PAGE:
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Tuesday, January 31, 2012

The Stanford Cheek Family

In a previous post on my 3rd great grandfather John William Farthing I briefly mentioned his wife Louisa Cheek.  While researching John William and Louisa using Google, an interesting bit of information turned up from an unlikely source.  I had hoped to verify the information with copies of the original documents, but with the reduction in hours at the Georgia Archives, and a visit being unlikely this year, I’ll have to rely for a while longer on the transcription I discovered.  This is not a primary source for me, but it gave me pointers to and confirmation of connections that I found in other sources, mainly censuses and Civil War records.

First the bare outlines of the family pedigree.  Louisa Cheek was born about 1825 in Orange County, North Carolina, where on 7 July 1849 she married John William Farthing (born about 1820).  Louisa’s parents were Stanford Cheek (1796-after 1880) and Mary Polly Williams (1797-before 1880).  Stanford and Mary were married in Orange County, North Carolina, in 1819 and had four sons and one daughter that we know of.

  • John W Cheek (1821-?)
    married Emeline A Currie (1822-?) in 1846 in Orange County, North Carolina
  • Louisa Cheek (1825-before1900) – my 3rd great grandmother
    married John William Farthing in 1849 in Orange County, North Carolina
  • Archibald W "Archy" Cheek (1832-1862)
    never married
  • Walter N Cheek (1835-1870)
    married Amanda J Hardman, née Blackwell (1828-?) in 1866 in Jasper County, Georgia
  • Mallory Cheek (1840-1868)
    married Artexas C Allen (?-?) in 1862 in Jasper County, Georgia
Census images courtesy of Ancestry.com
The first census I have found documenting Stanford Cheek’s family was the 1840 census in Orange County, North Carolina, but we’ll start here with 1850, the first census to show details of the names and ages of family members residing in the household.  In District 1 of Orange County, North Carolina, the census record shows John and Louisa Farthing, and further down the same sheet, so undoubtedly living nearby, are Louisa’s parents and siblings, Stanford and Mary Cheek, with Archy, Walter and Mallory.  Oldest son John Cheek had already moved to Jasper County, Georgia, with his wife Emeline and son Marion, plus on the following sheet we see “Nancy Curry”, most likely Emeline’s mother.  Note also that John Farthing is a blacksmith, and Stanford Cheek and John Cheek are carpenters.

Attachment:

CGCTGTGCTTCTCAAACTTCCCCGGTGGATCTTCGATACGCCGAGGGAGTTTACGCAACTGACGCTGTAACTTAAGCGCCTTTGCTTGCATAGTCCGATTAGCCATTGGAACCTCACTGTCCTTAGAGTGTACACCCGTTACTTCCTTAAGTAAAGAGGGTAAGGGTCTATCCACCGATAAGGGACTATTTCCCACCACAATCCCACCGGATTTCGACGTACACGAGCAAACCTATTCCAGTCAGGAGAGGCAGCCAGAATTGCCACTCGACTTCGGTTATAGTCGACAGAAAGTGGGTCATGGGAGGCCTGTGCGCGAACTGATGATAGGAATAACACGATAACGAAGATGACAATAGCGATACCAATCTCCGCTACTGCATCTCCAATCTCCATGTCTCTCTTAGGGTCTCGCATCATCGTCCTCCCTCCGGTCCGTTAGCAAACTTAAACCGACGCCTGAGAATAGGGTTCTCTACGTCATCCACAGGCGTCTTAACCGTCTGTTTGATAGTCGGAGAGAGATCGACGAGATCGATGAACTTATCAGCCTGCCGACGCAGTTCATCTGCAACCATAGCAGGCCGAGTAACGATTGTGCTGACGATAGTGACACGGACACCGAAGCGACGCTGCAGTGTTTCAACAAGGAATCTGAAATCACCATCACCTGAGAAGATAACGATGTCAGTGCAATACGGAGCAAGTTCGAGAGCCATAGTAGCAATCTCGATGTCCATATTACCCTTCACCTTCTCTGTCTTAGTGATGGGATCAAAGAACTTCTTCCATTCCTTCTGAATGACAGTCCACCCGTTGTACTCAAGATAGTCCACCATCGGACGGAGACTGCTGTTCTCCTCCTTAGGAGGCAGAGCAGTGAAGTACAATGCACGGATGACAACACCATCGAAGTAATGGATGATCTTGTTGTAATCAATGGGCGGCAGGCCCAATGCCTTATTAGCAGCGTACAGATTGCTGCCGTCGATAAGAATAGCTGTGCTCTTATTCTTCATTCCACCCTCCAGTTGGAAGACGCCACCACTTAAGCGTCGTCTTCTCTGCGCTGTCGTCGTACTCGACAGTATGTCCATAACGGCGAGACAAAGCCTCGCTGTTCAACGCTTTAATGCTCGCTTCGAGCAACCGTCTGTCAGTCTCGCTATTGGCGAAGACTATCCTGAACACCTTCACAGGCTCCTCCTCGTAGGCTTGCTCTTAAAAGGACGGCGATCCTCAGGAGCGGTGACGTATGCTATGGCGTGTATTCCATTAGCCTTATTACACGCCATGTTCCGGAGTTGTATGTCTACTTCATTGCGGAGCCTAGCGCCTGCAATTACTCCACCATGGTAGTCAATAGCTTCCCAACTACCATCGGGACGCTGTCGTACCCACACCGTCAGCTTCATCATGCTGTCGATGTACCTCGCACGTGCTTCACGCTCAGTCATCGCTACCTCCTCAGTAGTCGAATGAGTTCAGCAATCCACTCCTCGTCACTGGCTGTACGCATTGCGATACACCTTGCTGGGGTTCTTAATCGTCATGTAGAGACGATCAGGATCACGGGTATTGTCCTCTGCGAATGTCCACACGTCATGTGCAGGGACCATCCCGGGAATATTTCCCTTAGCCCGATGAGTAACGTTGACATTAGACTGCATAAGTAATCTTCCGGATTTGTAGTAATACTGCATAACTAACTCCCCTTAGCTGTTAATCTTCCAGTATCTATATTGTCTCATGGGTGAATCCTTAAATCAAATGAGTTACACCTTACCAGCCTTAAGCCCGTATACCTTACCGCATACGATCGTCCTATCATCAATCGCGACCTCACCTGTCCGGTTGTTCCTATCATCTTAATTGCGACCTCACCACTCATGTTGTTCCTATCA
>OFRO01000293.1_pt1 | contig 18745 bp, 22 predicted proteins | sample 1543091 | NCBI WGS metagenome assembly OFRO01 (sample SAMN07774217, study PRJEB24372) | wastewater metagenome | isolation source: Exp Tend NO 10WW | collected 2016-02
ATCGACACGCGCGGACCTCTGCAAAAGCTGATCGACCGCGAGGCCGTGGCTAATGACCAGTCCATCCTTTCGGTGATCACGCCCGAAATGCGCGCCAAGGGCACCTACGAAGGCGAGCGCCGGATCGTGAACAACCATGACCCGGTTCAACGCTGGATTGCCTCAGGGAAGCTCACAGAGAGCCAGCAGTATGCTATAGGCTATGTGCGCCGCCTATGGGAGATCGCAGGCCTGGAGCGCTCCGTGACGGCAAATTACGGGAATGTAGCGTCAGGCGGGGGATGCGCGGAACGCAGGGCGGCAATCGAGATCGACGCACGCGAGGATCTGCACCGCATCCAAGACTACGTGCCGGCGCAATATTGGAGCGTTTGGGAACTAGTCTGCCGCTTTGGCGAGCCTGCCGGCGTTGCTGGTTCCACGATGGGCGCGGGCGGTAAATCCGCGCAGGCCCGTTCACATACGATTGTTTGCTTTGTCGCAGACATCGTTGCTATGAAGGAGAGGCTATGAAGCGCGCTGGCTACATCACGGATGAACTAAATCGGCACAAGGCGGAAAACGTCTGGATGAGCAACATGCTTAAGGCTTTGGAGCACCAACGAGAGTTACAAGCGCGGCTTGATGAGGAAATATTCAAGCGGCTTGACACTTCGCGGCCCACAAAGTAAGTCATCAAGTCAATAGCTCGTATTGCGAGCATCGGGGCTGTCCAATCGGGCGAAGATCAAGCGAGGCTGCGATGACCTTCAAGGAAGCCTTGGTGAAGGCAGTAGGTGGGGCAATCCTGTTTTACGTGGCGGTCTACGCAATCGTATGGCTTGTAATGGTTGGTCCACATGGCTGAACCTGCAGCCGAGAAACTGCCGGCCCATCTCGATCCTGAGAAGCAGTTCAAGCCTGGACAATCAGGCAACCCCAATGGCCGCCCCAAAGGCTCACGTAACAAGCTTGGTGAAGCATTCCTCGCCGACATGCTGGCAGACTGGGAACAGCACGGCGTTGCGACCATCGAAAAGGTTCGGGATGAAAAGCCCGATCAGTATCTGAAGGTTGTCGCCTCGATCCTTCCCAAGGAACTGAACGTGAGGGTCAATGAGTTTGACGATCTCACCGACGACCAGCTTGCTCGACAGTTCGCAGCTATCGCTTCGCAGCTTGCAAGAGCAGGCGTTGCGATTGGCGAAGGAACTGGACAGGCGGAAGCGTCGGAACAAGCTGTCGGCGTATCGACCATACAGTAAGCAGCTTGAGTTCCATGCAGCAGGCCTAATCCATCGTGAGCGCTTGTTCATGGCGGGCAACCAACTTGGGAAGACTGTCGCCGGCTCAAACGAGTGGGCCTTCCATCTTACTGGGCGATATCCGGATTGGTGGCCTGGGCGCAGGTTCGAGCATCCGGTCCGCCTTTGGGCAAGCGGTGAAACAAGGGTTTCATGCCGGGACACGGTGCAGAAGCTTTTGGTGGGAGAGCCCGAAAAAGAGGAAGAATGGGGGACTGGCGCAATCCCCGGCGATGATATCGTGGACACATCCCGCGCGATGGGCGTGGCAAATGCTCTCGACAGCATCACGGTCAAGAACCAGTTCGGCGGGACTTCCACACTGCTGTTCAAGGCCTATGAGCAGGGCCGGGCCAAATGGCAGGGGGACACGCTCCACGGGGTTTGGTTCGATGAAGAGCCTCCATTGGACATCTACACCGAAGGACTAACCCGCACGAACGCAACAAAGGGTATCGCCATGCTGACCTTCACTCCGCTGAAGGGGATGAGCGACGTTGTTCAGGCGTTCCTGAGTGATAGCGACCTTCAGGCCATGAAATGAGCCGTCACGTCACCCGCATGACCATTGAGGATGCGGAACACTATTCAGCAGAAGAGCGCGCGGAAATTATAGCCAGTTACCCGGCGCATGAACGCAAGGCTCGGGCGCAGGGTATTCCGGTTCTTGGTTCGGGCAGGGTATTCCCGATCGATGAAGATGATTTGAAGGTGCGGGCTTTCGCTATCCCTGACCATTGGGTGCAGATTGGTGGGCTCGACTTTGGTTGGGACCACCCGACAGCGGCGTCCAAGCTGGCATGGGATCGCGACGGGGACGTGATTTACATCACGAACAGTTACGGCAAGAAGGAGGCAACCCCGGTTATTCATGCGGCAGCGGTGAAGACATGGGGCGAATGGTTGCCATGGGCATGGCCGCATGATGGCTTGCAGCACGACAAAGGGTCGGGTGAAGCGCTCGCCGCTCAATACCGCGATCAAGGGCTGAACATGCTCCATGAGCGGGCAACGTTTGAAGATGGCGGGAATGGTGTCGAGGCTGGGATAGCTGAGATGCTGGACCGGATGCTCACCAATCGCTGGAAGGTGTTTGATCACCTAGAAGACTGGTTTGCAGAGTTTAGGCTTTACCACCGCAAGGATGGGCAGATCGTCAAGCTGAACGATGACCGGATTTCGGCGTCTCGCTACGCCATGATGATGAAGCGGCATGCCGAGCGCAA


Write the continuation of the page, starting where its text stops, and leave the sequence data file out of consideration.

Census images courtesy of Ancestry.com
By 1860 the whole clan has followed John Cheek to Georgia.  Stanford, Mary, Walter and Mallory are living in Newton County, and John Farthing, John Cheek and Archy Cheek live in and around Monticello, in Jasper County.  Arch, who is now a carpenter like his father and older brother, lives in a boarding house run by Susan Fulton.  And “The War” is just a year away.  It doesn’t appear that either the Cheeks or the Farthings were slave owners, but their lives would be torn apart nonetheless.

Service record images courtesy of Fold34.com

Stanford Cheek was 65 when the War started, and John Cheek and John Farthing were both over 40, but the younger Cheeks all enlisted at the outset.  Their service records (which I found on the Fold3.com website) show that Archy, Walter and Mallory all enlisted in Company G, Georgia 4th Infantry Regiment on 25 Apr 1861, and mustered into service the next day at Augusta, under the command of Captain R. G. Cole. 

Walter served through nearly the end of the war.  He was captured at Spotsylvania Court House, Virginia, on 12 May 1864, and released from the prison camp at Elmira, New York, on 23 June 1865, “on taking the oath of allegiance” [to the United States].  Mallory enlisted as a drummer, was hospitalized with syphilis in October and November of 1861, and finally discharged on a certificate of disability on 12 August 1862. 

Archy was also diagnosed with syphilis and received a medical discharge 26 January 1862.  But on 10 May 1862 he re-enlisted, this time as a corporal in the 16th GA Partisan (Cavalry) Rangers Volunteers (also known later as 12th (Wright's) Cavalry (State Guards) and 13th Cavalry).  His regiment was part of the command of Morgan's Raiders.  While on extended campaign into Kentucky in July 1862 he was killed in or around Harrison County while the unit was encamped at Cynthiana, Kentucky.  In January 1863 his father Stanford filed a claim for a settlement for his deceased son.  The death claim bears out the fact that Arch never married, for his father explicitly states that he left behind no wife or children.  The claim was settled for two months’ pay plus a $50 bounty due from enlistment, plus $25 for his clothing allowance, but $2.50 was deducted for a pair of shoes he received from the army.  Interestingly (to me at least) the “acting justice of the peace” for Jasper County who witnessed several pages of Stanford’s claim was Robert C Barnes.  I don’t yet know what, if any, relationship he is to “my” Barnes family.

Service record images courtesy of Fold34.com


Next time I’ll give the details of my unexpected discovery.

That’s about it for now.

Later y’all,
*GeorgiaTim

1 comment:

DDees said...

This was very interesting! I wonder if you have any information on Nancy and Emeline Currie mentioned in your post, I believe they are in my line of Curry's. Thanks for the excellent information.
DeeDee